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Distant Revolutions: 1848 and the Challenge to American Exceptionalism (review)

Distant Revolutions: 1848 and the Challenge to American Exceptionalism (review) REVIEWS of the late 1840s and 1850s feature a simple substitution of sectionalism for partisanship as the necessary catalyst for disunion. Yet, even in viewing the war as inescapable, historians must account for the tenacity of partisan loyalty, even when seemingly outdated or even irrational. Although the architects of the second party system hoped it would prevent disunion by orienting the electorate away from sectional concerns, the parties demonstrated, as they did in 1848, that they could accommodate themselves to sectionalism, producing a heady brew of ever more divisive partisan policies. While partisanship coexisted with and even exploited sectionalism, sectionalism itself cannot simply be equated with disunion. Read's meticulous reconstruction of Calhoun's political thought reveals that some sectionalists understood their actions as bulwarking the Union. Although sectional consensus was fundamentally unworkable as long as the core issue in dispute--slavery--was placed outside the boundaries of legitimate discussion, southern sectionalists (as well as northern ones) were not always actively pursuing disunion. As these works suggest, any narrative of the road to civil war in which unionist parties yield to disunionist sectionalists does not capture the diversity and confusion of antebellum politics. While a richer portrayal may not undermine those who http://www.deepdyve.com/assets/images/DeepDyve-Logo-lg.png Journal of the Early Republic University of Pennsylvania Press

Distant Revolutions: 1848 and the Challenge to American Exceptionalism (review)

Journal of the Early Republic , Volume 31 (2) – Apr 21, 2011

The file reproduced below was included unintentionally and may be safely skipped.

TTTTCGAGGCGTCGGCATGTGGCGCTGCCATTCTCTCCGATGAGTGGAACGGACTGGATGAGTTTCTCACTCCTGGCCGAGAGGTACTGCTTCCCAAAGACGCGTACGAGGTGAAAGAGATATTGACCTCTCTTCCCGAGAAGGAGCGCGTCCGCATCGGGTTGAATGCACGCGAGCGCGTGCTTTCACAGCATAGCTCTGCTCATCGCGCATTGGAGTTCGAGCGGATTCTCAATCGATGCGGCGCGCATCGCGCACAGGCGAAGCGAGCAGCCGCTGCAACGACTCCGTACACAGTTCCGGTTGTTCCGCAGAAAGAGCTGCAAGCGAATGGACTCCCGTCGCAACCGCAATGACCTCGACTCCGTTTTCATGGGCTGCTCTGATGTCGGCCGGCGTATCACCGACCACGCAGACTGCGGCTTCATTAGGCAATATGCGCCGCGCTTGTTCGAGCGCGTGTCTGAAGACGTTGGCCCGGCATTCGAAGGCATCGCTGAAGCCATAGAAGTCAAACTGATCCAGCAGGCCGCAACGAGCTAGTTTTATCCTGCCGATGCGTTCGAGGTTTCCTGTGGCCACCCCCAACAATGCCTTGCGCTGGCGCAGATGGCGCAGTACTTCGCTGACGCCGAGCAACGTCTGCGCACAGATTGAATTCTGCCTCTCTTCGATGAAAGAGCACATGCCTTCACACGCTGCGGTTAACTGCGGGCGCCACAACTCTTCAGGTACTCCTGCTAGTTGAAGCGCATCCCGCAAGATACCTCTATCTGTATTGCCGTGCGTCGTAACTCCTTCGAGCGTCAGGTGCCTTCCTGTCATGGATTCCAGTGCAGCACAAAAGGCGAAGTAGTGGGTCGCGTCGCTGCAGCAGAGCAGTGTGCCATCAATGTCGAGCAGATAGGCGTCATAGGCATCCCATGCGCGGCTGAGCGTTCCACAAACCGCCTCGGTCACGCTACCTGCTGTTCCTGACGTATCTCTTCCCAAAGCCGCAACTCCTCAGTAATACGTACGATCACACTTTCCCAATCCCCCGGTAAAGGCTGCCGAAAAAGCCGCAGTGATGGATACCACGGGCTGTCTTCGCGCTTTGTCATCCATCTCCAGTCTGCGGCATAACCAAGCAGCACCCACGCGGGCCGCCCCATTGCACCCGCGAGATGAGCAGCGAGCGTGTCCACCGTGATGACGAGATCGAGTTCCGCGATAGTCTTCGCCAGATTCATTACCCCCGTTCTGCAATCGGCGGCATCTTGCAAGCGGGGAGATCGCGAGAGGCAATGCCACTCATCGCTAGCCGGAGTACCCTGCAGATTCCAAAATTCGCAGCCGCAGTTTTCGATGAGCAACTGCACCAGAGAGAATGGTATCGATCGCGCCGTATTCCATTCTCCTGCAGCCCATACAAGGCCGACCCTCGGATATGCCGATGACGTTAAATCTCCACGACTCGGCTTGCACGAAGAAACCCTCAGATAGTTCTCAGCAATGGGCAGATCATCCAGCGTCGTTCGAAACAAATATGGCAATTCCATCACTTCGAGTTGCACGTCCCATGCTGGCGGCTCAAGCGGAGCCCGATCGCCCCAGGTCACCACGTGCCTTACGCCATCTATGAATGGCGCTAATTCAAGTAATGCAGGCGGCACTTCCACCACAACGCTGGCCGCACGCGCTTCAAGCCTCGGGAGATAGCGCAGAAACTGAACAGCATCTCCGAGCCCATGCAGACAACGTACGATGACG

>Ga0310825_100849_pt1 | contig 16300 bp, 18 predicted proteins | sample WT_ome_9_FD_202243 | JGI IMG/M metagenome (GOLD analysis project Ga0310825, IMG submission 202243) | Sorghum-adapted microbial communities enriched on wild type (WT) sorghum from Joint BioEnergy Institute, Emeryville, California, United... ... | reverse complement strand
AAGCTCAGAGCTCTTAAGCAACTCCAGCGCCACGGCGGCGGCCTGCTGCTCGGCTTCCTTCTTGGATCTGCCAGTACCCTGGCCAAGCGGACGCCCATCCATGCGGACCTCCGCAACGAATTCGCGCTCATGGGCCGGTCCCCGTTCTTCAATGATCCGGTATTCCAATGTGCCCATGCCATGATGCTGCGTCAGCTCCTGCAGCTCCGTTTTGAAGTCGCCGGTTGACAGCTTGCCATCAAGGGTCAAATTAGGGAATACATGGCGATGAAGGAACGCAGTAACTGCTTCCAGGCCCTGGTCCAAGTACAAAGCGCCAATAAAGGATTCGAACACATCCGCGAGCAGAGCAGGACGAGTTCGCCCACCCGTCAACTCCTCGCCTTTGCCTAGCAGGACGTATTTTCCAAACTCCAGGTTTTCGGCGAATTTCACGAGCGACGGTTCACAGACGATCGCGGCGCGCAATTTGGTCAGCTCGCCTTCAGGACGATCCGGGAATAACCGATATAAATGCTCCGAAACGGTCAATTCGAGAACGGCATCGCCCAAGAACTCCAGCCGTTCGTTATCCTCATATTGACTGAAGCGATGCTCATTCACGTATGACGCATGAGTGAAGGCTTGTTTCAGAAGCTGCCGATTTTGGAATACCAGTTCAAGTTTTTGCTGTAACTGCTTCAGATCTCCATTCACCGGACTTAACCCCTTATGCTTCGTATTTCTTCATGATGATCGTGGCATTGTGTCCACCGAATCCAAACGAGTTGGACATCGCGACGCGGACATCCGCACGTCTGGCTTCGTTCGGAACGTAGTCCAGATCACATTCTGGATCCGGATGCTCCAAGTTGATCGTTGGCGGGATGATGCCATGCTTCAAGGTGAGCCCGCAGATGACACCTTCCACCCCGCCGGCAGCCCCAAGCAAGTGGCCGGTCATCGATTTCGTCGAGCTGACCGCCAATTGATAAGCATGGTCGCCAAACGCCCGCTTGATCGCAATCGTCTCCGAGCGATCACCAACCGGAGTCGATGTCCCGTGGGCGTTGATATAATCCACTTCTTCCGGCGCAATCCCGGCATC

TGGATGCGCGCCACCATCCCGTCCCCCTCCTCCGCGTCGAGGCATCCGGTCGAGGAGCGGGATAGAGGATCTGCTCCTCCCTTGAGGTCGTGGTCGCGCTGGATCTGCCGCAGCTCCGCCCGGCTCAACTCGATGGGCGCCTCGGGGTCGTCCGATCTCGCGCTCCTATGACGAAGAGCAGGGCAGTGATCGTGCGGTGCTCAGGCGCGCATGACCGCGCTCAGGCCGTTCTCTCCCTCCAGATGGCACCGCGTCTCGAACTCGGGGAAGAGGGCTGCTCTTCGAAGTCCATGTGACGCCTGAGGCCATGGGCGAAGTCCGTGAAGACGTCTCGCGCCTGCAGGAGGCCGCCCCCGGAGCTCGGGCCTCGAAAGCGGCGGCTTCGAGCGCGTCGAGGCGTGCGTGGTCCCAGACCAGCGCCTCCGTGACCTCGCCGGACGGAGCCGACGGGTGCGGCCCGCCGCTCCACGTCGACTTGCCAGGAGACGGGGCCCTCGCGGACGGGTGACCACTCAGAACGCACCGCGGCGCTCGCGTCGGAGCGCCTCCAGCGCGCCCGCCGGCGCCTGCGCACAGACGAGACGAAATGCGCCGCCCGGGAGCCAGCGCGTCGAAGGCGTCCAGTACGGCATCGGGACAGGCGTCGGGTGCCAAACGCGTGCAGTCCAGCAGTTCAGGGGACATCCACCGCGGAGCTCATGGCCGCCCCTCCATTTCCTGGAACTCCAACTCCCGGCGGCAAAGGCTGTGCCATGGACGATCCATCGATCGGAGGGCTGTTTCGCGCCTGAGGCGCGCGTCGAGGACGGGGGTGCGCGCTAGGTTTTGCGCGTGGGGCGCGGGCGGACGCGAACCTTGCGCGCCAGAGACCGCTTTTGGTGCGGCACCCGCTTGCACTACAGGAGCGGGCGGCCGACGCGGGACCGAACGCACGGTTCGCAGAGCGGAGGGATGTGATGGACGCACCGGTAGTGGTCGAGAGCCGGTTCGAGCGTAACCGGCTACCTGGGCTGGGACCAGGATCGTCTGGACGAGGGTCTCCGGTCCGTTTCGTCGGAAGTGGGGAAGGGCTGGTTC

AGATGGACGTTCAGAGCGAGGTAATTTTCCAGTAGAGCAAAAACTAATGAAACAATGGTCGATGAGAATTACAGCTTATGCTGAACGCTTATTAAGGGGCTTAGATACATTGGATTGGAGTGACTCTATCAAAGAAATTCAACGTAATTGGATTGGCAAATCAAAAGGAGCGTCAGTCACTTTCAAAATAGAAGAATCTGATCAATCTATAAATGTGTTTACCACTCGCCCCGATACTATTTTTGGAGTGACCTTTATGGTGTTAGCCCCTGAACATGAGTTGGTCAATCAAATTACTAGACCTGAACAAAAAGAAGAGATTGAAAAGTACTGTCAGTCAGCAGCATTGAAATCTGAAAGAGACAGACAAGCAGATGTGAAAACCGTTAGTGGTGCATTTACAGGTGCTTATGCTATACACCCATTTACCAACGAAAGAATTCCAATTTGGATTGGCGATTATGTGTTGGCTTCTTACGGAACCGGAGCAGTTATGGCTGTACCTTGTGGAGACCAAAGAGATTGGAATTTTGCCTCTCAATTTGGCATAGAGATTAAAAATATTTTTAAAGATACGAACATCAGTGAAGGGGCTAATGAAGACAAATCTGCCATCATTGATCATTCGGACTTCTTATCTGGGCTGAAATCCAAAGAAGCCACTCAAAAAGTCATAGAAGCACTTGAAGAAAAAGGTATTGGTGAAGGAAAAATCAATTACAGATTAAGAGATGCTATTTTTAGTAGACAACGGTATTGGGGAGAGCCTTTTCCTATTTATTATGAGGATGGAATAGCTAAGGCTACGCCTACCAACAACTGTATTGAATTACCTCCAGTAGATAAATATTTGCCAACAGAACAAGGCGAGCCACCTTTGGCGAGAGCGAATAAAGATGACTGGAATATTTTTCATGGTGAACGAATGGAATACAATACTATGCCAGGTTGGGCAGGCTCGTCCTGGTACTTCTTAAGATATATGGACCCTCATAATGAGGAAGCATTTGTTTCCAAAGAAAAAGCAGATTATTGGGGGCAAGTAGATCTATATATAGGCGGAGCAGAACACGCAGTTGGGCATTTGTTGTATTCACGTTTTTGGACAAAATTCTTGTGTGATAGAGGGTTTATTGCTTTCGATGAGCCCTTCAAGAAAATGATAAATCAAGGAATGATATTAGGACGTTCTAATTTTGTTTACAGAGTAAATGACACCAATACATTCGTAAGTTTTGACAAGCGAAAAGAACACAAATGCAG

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University of Pennsylvania Press
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Copyright © University of Pennsylvania Press
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1553-0620
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Abstract

REVIEWS of the late 1840s and 1850s feature a simple substitution of sectionalism for partisanship as the necessary catalyst for disunion. Yet, even in viewing the war as inescapable, historians must account for the tenacity of partisan loyalty, even when seemingly outdated or even irrational. Although the architects of the second party system hoped it would prevent disunion by orienting the electorate away from sectional concerns, the parties demonstrated, as they did in 1848, that they could accommodate themselves to sectionalism, producing a heady brew of ever more divisive partisan policies. While partisanship coexisted with and even exploited sectionalism, sectionalism itself cannot simply be equated with disunion. Read's meticulous reconstruction of Calhoun's political thought reveals that some sectionalists understood their actions as bulwarking the Union. Although sectional consensus was fundamentally unworkable as long as the core issue in dispute--slavery--was placed outside the boundaries of legitimate discussion, southern sectionalists (as well as northern ones) were not always actively pursuing disunion. As these works suggest, any narrative of the road to civil war in which unionist parties yield to disunionist sectionalists does not capture the diversity and confusion of antebellum politics. While a richer portrayal may not undermine those who

Journal

Journal of the Early RepublicUniversity of Pennsylvania Press

Published: Apr 21, 2011

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